Background: The technique of endoscopic submucosal dissection (ESD) was introduced to be able to obtain en bloc specimens of large early GI neoplasms. The drawback of ESD is its technical difficulty, which, consequently, is associated with a higher rate of complication and which requires advanced endoscopic techniques and a long procedure time.
Objective: To assess the therapeutic outcome of ESD by expert endoscopists who have at least 3 years' experience of EMR in Korea.
Design: A retrospective, multicenter study.
Patients: From January 2006 to June 2007, 1000 early gastric cancers in 952 patients (502 men, 450 women; mean age 62.1 years, range 43-90 years) were treated by using ESD at 6 Korean ESD study group (KESG)-related university hospitals in Korea.
Intervention: We performed ESD procedures with typical sequences (marking, incision, and submucosal dissection).
Main outcome measurements: The rate of en bloc resection, incidence of complication, and length of procedure. Predetermined factors (various endoscopic and final pathologic features) for these outcomes.
Results: The rates of en bloc resection, complete en bloc resection, vertical incomplete resection, and piecemeal resection were 95.3%, 87.7%, 1.8%, and 4.1%, respectively. The rates of delayed bleeding, significant bleeding, perforation, and surgery related to complication were 15.6%, 0.6%, 1.2%, and 0.2%, respectively. The mean procedure time was 47.8 +/- 38.3 minutes. The rates of en bloc resection differed significantly in relation to the location of the lesions (upper portion vs middle portion vs lower portion of the stomach, 88.6% vs 95.2% vs 96.0%, respectively; P = .02), presence of a scar (no vs yes, 96.0% vs 89.5%, respectively; P = .002), and histologic type (low-grade adenoma vs high-grade adenoma vs differentiated early gastric cancer vs undifferentiated early gastric cancer, 95.8% vs 94.6% vs 96.2% vs 83.8%, respectively; P = .007). The rates of delayed bleeding differed significantly in relation to location (upper portion vs lower portion of the stomach, 28.6% vs 13.8%, respectively; P = .003), the size of the tumor (>40 mm vs <20 mm, 28.6% vs 13.7%, respectively; P = .009), recurrent lesion (29.4% vs 15.1%, respectively; P = .024), and macroscopic type (flat vs elevated, 18.8% vs 12.4%, respectively; P = .047). Factors related to the longer procedure time were location (upper portion vs lower portion of the stomach, 64.8 vs 44.1 minutes, respectively; P < .001), the size of the tumor (>40 mm vs < 20 mm, 67.1 vs 42.0 minutes, respectively; P < .001), the presence of ulcer (54.6 vs 46.8 minutes; P < .045), and the presence of a scar (69.2 vs 45.0 minutes; P < .001).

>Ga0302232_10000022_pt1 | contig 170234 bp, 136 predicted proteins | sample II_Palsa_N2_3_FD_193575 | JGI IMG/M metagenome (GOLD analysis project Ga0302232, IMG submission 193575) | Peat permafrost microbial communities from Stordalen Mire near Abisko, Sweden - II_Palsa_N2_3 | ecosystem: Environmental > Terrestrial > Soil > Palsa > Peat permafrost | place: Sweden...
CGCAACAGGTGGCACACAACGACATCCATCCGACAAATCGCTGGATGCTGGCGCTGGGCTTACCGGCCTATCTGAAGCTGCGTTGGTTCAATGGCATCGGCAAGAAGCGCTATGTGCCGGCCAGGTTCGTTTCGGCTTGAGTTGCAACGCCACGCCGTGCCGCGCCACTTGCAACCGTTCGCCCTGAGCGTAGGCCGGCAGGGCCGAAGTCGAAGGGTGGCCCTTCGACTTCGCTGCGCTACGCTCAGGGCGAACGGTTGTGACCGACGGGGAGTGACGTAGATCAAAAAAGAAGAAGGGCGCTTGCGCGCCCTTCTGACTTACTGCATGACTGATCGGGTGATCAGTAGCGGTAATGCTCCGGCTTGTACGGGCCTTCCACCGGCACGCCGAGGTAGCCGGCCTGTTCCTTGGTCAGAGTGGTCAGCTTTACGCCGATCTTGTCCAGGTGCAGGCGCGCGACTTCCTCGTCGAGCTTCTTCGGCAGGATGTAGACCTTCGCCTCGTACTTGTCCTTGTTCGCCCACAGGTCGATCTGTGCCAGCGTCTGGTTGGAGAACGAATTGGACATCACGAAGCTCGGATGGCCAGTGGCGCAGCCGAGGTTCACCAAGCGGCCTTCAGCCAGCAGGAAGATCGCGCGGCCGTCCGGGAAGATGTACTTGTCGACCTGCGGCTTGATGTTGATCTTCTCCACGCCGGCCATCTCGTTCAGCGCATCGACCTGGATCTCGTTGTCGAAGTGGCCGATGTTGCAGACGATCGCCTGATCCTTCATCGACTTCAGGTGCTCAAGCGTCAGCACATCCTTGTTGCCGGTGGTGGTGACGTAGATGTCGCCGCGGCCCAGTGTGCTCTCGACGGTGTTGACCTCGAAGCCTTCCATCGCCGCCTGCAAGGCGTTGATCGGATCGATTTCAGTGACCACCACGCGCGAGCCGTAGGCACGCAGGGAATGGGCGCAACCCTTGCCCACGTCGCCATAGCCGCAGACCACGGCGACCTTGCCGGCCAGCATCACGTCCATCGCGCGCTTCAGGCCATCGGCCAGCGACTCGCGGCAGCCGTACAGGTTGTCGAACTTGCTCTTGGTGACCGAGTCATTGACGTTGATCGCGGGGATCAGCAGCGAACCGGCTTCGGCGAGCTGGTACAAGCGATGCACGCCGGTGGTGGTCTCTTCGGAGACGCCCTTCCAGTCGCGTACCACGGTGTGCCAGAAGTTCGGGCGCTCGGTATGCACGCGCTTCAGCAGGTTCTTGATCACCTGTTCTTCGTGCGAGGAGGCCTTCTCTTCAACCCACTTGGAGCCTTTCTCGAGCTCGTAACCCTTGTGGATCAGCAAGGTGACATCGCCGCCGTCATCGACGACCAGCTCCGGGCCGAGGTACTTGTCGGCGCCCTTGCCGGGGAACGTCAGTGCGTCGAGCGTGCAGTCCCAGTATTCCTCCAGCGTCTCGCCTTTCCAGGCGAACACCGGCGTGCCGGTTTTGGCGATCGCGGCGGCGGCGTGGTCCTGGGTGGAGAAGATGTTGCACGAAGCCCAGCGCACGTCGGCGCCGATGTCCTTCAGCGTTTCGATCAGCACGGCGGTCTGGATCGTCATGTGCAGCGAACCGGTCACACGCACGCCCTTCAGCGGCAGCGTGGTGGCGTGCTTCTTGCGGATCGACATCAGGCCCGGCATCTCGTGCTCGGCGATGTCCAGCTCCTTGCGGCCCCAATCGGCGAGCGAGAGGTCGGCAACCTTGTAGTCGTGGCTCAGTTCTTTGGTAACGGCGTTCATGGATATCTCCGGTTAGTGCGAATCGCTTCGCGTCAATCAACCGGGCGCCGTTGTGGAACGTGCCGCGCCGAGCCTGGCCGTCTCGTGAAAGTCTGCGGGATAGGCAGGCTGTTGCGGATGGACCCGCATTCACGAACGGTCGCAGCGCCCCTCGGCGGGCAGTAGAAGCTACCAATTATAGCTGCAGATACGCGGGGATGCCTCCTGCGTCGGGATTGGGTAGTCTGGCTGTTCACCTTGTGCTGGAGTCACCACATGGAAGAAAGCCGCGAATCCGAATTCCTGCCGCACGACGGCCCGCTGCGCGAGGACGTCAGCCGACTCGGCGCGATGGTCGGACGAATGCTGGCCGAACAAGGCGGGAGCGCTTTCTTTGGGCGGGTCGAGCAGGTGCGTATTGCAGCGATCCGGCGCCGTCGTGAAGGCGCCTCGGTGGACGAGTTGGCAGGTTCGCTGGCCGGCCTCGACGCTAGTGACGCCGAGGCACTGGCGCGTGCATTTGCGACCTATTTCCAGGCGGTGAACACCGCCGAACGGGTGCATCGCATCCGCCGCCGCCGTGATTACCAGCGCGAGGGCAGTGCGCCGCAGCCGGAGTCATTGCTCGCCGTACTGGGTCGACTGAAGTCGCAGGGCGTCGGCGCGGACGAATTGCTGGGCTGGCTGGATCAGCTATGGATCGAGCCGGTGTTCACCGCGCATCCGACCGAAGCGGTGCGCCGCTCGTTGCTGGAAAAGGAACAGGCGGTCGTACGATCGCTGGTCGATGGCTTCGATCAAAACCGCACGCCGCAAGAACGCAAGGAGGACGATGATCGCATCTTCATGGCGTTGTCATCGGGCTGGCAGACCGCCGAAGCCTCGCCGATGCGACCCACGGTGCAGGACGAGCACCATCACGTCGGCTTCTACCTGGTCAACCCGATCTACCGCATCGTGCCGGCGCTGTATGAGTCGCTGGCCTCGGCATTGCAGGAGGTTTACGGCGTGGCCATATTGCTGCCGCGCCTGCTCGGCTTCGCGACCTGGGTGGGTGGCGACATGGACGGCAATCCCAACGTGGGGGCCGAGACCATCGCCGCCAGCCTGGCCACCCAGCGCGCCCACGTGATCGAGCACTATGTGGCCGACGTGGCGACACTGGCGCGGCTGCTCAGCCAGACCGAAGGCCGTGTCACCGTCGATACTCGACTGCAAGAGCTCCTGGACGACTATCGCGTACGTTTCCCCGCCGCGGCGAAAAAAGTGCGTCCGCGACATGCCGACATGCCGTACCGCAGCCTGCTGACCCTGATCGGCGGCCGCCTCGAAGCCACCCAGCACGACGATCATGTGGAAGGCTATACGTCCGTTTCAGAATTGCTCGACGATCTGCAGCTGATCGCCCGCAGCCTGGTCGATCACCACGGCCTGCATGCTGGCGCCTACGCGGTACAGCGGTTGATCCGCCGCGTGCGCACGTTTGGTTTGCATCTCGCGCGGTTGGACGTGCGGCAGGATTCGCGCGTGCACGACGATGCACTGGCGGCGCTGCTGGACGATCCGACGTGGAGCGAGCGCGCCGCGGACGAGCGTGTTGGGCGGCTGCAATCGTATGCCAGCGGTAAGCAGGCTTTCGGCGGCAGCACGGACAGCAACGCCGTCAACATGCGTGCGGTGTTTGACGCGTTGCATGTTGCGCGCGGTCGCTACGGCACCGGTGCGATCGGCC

Conclusions: ESD is an effective and safe therapy in the management of early gastric neoplasms. Endoscopists have to accept the need for advanced endoscopic techniques for performing ESD in the case of large lesions, scar lesions, undifferentiated cancers, or for the lesions in the upper portion of the stomach. Endoscopists require more experience to decrease complications in patients who have a large or recurrent lesion in the upper portion of the stomach; these lesions also take more time to complete the ESD procedure.